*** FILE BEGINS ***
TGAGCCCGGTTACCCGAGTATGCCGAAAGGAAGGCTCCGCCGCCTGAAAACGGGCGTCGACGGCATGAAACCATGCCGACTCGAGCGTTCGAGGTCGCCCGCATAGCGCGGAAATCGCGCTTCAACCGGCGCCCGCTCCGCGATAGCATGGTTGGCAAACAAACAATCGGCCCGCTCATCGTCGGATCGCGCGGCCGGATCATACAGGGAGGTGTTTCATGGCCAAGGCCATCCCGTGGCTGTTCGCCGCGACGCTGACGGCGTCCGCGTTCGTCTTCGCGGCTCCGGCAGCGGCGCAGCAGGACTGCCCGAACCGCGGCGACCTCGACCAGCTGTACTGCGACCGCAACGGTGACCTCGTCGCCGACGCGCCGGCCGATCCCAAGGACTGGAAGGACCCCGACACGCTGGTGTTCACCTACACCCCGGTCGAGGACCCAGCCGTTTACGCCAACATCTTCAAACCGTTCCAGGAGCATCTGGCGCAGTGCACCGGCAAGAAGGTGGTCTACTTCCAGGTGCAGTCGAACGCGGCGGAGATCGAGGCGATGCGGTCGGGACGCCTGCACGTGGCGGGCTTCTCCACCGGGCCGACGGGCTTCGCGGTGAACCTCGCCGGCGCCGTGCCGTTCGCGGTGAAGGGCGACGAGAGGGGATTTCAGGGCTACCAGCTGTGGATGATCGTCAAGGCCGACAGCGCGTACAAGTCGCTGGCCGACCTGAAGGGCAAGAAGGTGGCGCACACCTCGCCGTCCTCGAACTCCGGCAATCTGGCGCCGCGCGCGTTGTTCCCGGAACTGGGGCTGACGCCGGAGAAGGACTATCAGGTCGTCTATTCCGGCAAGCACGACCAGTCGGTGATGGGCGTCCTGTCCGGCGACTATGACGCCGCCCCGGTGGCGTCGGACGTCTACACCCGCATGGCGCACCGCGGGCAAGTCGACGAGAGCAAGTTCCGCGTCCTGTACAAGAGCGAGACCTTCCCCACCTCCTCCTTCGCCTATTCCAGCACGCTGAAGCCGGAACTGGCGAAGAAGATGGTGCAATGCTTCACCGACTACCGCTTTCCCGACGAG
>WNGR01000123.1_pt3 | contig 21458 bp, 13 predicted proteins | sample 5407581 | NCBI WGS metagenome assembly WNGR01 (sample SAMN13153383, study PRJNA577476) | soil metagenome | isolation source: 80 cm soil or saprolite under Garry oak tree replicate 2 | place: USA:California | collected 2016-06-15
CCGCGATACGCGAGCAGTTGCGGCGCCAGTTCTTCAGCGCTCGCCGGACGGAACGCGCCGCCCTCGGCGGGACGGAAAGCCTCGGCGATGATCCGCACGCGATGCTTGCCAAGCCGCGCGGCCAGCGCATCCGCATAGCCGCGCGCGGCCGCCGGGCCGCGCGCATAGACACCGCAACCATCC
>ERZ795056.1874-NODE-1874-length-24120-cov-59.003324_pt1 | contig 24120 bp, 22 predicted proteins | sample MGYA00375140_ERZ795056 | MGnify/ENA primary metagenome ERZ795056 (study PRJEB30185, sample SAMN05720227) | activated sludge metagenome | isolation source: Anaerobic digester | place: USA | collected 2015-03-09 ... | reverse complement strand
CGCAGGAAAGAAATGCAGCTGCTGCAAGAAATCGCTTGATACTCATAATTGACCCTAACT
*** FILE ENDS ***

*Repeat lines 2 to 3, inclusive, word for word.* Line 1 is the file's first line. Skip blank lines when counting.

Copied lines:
>WNGR01000123.1_pt3 | contig 21458 bp, 13 predicted proteins | sample 5407581 | NCBI WGS metagenome assembly WNGR01 (sample SAMN13153383, study PRJNA577476) | soil metagenome | isolation source: 80 cm soil or saprolite under Garry oak tree replicate 2 | place: USA:California | collected 2016-06-15
CCGCGATACGCGAGCAGTTGCGGCGCCAGTTCTTCAGCGCTCGCCGGACGGAACGCGCCGCCCTCGGCGGGACGGAAAGCCTCGGCGATGATCCGCACGCGATGCTTGCCAAGCCGCGCGGCCAGCGCATCCGCATAGCCGCGCGCGGCCGCCGGGCCGCGCGCATAGACACCGCAACCATCC